Presenter, link and information: 

Center Denmark appoints new director

Center Denmark, Denmark’s new digitization hub for smart energy systems and green transition, has named the new director from June 1, 2019 – Søren Bording. The 39-year-old future director comes from a position as Loads & Control director i Vestas. Therefore he has a good overview of the green community, which the new center should strengthen.

Read more about the new director and Center Denmark in the Danish press release below.

And read more about the first project – Flexible Energy Denmark (FED) in Center Denmark – a new 44 mill dkr project, funded primarily by Innovation Fund Denmark, and proactive players in the Danish electricity sector here.

Det bliver den 39-årige Søren Skov Bording, der sætter sig i chefstolen for Danmarks nationale forskningscenter for grøn omstilling, Center Danmark. Søren Bording kommer fra en stilling som Loads & Control director i Vestas og har derfor et godt blik for det overordnede grønne fællesskab, som det nye center skal styrke:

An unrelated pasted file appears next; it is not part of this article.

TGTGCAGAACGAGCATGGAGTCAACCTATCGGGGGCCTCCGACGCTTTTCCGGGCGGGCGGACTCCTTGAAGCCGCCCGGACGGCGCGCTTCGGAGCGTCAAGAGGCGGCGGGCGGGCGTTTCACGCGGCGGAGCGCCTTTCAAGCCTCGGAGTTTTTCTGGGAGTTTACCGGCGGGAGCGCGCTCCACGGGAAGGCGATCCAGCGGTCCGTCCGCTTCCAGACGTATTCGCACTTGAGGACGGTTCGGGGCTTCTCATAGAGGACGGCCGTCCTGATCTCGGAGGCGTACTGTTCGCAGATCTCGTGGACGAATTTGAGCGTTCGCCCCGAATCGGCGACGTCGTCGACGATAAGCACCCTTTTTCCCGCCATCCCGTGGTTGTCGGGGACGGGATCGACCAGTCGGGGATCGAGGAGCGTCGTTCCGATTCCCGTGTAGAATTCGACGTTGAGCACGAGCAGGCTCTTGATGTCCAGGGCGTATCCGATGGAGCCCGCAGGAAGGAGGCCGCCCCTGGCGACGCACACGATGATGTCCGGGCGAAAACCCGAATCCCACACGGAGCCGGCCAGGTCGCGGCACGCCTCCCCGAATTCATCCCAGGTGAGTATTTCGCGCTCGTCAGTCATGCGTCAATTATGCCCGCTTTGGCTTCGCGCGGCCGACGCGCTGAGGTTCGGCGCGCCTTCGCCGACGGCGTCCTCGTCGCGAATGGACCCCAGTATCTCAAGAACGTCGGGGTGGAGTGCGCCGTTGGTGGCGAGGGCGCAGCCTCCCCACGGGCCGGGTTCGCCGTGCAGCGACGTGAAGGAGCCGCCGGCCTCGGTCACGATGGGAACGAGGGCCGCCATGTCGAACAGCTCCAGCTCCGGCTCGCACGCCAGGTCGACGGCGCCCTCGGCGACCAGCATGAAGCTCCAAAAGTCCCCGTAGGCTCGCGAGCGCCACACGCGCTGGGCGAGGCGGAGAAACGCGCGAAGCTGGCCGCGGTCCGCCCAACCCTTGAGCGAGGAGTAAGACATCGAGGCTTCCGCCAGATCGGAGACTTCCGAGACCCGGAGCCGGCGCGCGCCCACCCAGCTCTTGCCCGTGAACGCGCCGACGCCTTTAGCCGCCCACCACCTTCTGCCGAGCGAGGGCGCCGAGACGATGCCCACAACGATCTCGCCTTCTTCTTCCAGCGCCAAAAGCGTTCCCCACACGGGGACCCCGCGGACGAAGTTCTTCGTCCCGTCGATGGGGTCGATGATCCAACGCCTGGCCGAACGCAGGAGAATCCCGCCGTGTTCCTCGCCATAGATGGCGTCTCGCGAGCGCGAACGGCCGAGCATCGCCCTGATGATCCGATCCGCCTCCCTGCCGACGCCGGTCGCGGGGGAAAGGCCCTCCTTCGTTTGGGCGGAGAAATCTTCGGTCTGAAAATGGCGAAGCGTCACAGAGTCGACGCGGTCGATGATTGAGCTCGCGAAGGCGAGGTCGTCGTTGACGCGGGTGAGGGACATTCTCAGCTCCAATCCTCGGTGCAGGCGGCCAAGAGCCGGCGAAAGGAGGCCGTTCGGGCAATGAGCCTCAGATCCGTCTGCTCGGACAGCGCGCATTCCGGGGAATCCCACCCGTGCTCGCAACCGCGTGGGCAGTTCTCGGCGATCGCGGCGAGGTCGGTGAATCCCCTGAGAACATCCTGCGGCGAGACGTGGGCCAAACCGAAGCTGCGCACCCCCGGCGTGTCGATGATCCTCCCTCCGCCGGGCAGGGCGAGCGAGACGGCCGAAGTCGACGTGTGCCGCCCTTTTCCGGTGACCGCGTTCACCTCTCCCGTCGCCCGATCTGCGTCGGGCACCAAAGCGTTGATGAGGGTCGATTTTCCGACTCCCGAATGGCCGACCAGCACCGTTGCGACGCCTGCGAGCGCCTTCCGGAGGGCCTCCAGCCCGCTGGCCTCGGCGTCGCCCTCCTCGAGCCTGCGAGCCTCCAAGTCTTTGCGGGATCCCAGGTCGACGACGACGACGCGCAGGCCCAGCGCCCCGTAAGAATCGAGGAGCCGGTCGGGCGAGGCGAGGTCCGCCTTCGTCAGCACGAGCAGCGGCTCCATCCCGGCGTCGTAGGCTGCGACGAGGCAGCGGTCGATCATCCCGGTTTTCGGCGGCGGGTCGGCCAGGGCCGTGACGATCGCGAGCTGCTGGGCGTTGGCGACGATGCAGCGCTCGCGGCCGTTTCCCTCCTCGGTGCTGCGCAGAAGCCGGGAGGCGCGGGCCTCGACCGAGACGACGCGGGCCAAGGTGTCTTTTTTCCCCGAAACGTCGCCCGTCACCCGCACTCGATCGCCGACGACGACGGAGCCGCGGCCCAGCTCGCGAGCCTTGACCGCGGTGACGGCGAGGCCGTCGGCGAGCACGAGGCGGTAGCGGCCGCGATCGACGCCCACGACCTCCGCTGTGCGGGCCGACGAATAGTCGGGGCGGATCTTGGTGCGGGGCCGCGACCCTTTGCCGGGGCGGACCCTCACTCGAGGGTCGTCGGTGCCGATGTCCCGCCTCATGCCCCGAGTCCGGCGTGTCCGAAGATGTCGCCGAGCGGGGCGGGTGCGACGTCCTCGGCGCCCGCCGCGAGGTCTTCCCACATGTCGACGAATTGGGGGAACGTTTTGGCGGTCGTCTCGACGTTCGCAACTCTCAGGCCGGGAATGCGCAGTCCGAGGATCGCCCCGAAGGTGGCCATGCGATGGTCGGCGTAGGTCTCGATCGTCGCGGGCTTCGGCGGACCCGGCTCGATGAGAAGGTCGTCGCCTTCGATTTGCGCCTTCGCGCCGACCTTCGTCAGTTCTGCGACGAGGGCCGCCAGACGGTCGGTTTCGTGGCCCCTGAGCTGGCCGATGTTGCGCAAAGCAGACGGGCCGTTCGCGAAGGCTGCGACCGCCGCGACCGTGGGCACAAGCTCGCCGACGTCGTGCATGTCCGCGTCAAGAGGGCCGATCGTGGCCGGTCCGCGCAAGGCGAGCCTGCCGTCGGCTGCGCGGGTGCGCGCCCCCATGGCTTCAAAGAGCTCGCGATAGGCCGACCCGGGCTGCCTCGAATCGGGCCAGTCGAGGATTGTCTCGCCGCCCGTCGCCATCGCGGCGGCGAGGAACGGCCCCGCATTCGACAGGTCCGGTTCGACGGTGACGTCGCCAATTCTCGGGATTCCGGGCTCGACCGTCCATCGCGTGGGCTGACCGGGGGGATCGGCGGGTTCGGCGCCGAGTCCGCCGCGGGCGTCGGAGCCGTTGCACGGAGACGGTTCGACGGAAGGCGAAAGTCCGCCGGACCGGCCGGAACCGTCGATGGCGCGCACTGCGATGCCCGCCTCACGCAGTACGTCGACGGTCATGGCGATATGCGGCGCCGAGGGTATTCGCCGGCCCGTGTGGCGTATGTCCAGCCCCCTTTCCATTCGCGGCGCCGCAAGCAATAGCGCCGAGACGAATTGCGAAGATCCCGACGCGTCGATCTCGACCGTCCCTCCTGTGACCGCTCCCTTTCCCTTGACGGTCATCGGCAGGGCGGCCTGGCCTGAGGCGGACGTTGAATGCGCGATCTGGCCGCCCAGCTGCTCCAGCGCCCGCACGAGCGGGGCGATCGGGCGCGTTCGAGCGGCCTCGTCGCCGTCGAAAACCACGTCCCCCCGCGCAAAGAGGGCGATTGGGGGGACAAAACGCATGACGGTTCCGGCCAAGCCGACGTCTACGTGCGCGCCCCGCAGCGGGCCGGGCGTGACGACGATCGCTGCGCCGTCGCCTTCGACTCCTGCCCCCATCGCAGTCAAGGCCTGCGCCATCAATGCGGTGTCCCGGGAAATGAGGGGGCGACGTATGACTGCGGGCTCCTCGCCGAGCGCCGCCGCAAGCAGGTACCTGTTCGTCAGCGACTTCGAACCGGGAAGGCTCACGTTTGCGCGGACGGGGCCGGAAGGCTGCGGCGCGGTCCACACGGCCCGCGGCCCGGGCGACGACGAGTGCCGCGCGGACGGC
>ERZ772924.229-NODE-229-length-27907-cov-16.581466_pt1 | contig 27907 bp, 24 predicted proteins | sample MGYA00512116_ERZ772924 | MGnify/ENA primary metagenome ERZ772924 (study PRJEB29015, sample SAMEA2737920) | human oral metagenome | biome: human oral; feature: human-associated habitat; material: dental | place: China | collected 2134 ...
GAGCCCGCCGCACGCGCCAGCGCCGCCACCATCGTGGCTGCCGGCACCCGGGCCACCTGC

”Det bliver ekstremt spændende at starte samarbejde med de forskellige partnere i Center Danmark. Sam men skal vi koble ny forskning og teknologi med innovative forretningsmodeller og løsninger i energinettet,” siger den nyslåede direktør.

Centret, der endnu ikke har en fysisk ramme, er et samarbejde mellem EWII, Energinet, Thorsen Invest, samt de fire universiteter Danmarks Tekniske Universitet (DTU), Aalborg Universitet, Syddansk Universitet og Aarhus Universitet. Det kommer til at fungere som samlingssted for viden,
der kan fremme Danmarks grønne omstilling. Målsætningen er at opbygge et ”energiens Silicon Valley”: